Build city with a mosaic of subcultures

Content discovery ought to be more intentional

Sarah Wong
3 min readDec 7, 2020

Everything will become commerce — from broadcasting to intercepting our search intent, capturing our content discovery journey, to becoming ubiquitous in our daily lives. Advertisers and products are competing in a crowded attention economy, seeking to be relevant and be perceived as value-add for viewers and users. Facebook’s ventures into payment, Pinterest’ mix of image search and commerce, Tik Tok’s reach via entertainment, and Alexa and Google’s fight over our home & voice space — all have a common objective in mind — to be the gateway of where users spend their time and to embed commerce in all contents we consume, be it text, image, video, voice, or message. In turns, all our online consumption turns into our digital footprints, captured and monetised in the name of better personalisation.

With an abundance of contents being shared everyday, technologies offering personalisation based on our expressed or implicit preferences aim to ease our cognitive load in navigating this sea of information and shorten the journey between our intent and reward. Better still, anticipate our needs before our own realisation. However, as Netflix’s recent docudrama ‘The Social Dilemma’ points out, the flip side of content personalisation combined with today’s predominantly ad-driven revenue model means that products are usually designed to incentivise engagement metrics such as frequency and duration of use at the expense of our wellbeing. This drives unhealthy habits that contribute to increased anxiety and foster a culture of passive consumption.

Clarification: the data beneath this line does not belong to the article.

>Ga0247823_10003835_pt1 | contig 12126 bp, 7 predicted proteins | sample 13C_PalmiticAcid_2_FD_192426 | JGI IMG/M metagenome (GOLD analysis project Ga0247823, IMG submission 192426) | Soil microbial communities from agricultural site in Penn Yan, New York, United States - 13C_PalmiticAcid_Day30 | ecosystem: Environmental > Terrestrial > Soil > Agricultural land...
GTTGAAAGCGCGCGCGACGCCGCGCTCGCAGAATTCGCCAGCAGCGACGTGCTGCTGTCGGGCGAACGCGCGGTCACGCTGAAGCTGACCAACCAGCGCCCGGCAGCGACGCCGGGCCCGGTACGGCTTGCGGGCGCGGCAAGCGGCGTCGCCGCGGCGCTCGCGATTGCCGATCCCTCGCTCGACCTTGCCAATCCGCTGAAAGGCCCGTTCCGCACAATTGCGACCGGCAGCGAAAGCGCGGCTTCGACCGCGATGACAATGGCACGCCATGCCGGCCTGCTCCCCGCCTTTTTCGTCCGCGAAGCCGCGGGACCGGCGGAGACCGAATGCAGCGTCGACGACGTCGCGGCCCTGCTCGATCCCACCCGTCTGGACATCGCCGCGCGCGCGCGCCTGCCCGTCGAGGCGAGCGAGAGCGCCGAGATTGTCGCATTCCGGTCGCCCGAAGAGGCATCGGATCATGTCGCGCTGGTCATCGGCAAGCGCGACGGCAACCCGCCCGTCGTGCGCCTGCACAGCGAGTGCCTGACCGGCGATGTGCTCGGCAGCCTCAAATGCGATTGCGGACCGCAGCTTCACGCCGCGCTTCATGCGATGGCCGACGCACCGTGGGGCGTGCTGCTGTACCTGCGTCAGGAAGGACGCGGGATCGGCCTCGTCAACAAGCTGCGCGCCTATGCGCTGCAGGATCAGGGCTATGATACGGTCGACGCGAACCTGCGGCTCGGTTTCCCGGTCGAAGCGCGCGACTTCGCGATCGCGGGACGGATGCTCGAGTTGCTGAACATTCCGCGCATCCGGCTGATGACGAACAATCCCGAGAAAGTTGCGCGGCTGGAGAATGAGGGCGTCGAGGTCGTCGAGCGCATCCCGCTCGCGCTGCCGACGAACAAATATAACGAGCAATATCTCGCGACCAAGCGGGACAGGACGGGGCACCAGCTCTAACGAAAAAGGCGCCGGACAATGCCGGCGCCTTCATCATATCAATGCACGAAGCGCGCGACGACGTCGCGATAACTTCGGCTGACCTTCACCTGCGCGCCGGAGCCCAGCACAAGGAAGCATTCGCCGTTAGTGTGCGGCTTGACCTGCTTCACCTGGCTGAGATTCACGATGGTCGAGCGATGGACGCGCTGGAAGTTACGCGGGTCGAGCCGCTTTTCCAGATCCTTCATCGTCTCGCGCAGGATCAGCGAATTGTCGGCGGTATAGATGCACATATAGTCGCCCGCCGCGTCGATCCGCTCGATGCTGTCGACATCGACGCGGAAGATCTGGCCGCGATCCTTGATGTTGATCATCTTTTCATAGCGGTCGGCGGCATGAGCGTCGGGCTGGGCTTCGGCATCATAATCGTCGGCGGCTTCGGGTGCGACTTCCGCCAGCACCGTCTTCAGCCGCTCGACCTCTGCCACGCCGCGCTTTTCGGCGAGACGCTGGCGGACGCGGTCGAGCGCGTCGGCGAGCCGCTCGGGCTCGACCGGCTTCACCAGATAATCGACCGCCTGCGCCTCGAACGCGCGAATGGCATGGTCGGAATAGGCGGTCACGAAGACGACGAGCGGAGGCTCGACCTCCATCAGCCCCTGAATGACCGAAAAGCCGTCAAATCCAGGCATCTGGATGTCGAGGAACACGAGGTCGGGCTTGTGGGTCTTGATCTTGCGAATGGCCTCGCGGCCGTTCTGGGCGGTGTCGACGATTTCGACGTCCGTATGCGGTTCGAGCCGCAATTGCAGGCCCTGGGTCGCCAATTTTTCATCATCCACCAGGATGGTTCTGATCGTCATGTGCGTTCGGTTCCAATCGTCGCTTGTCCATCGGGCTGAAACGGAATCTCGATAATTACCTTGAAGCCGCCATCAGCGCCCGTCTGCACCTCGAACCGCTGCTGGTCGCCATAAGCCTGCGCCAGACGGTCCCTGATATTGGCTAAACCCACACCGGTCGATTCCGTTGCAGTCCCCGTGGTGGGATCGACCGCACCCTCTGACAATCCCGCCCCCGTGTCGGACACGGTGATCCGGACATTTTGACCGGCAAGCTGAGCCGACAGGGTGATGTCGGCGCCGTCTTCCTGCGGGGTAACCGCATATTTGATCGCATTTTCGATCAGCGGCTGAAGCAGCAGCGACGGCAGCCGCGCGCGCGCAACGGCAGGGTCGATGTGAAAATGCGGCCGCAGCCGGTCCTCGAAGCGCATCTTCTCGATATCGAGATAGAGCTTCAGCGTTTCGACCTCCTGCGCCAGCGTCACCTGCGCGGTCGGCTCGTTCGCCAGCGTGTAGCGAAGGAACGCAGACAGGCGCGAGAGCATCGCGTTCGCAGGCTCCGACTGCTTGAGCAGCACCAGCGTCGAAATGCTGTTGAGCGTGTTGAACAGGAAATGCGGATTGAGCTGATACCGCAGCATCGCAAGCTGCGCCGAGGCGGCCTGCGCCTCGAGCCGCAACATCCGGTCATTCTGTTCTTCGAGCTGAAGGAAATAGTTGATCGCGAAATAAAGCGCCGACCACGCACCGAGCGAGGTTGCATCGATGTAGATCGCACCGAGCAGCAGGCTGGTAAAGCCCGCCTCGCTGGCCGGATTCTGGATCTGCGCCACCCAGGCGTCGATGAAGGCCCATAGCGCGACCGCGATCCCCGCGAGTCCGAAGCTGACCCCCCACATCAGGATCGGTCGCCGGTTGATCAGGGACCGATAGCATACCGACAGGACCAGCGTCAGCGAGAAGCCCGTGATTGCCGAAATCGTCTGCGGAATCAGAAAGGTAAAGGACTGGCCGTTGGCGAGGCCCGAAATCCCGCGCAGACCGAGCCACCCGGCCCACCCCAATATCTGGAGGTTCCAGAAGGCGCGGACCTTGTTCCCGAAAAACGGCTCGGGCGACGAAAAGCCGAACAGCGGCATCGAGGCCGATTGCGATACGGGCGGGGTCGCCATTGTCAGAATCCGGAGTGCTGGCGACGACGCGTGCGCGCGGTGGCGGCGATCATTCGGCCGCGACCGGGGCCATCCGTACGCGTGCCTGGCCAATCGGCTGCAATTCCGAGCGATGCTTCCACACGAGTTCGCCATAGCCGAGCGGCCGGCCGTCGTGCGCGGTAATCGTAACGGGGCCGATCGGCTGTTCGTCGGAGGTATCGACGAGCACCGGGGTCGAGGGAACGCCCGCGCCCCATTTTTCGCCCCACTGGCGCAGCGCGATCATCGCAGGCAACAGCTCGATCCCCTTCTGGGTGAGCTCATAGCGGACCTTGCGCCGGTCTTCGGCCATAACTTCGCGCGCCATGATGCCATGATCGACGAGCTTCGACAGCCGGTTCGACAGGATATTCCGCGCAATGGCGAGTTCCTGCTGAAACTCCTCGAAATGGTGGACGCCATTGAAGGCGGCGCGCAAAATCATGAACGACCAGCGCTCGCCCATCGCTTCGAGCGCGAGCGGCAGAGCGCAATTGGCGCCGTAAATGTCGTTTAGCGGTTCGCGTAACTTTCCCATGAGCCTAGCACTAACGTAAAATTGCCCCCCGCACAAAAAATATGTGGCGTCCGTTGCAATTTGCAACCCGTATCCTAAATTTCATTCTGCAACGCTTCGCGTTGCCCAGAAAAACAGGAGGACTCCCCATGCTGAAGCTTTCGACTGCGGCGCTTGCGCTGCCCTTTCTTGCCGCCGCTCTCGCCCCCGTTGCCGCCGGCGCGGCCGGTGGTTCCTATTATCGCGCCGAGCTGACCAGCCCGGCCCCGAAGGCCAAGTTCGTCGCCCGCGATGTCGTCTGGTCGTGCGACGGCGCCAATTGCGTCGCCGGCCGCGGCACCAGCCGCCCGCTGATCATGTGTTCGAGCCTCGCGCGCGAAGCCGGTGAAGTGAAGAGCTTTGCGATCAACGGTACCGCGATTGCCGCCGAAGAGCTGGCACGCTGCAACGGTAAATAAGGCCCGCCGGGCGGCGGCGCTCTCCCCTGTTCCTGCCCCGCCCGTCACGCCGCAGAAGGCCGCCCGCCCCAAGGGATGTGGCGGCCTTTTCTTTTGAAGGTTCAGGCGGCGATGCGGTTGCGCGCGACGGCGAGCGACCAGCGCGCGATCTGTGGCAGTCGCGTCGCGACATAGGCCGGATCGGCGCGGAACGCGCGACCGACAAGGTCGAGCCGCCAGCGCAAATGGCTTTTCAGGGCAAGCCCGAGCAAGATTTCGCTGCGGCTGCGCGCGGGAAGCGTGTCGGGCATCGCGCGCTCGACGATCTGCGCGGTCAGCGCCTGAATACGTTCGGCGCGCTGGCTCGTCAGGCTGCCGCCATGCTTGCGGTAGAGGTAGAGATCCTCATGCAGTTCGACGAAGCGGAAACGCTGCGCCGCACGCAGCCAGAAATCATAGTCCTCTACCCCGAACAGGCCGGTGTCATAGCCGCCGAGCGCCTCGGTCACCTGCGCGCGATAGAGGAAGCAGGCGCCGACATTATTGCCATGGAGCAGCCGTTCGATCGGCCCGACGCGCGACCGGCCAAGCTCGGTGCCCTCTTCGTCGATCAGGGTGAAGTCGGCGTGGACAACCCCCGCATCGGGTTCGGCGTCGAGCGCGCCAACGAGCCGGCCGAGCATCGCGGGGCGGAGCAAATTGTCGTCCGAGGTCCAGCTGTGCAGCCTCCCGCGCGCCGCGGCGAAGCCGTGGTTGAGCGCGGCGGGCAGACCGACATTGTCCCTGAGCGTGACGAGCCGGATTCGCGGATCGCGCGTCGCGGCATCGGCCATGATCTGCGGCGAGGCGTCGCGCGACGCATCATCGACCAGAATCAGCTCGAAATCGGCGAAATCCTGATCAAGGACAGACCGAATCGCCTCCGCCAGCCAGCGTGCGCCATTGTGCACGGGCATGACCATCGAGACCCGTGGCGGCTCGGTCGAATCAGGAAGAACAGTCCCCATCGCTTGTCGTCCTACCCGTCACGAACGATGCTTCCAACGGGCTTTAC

“Life imitates art far more than art imitates life” quoting Oscar Wilde — As our behaviours and preferences shape our personalised content feeds, so are our identities morphed by the media that we consume.

Instead of being a mirror reflecting ourselves back to us, our content discovery ought to be more intentional.

One of the key criticism with how technology companies are harvesting data and funnelling content is its opaque nature — a sense of lost control in determining what is put in front of us as we face mounting societal problems such as filter bubbles, polarisation, and disinformation generated online.

Eli Pariser outlined three dynamics of filter bubbles — 1) You are alone in it. shared information used to be the bedrock of shared experience — with our new personalised universe of content, we no longer share the same frame of reference with those around us. 2) The filter bubble is invisible. As opposed to self-selecting to viewpoints we tend to agree with, tech companies’ opaque algorithms is determining what we see, without providing any means to validate or change the assumptions that are made about us. 3) You don’t choose to enter the bubble — the contents are served tinted, without explicit decision to see only a subset of the whole.

If the gatekeepers of today’s internet are the people themselves, then we need platforms and products that facilitate this agency. How would we balance our individuality with collective experience? And how would we design platforms that embrace discovery that is also divergent and serendipitous?

“The metropolis must contain a large number of different subcultures, each one strongly articulated, with its own values sharply delineated, and sharply distinguished from the others. But though these subcultures must be sharp and distinct and separate, they must not be closed; they must be readily accessible to one another, so that a person can move easily from one to another, and can settle in the one which suits him best.” — Mosaic of Subcultures, A Pattern Language, C. Alexander



Sarah Wong

Exploring the intersection of technology, sociology, and psychology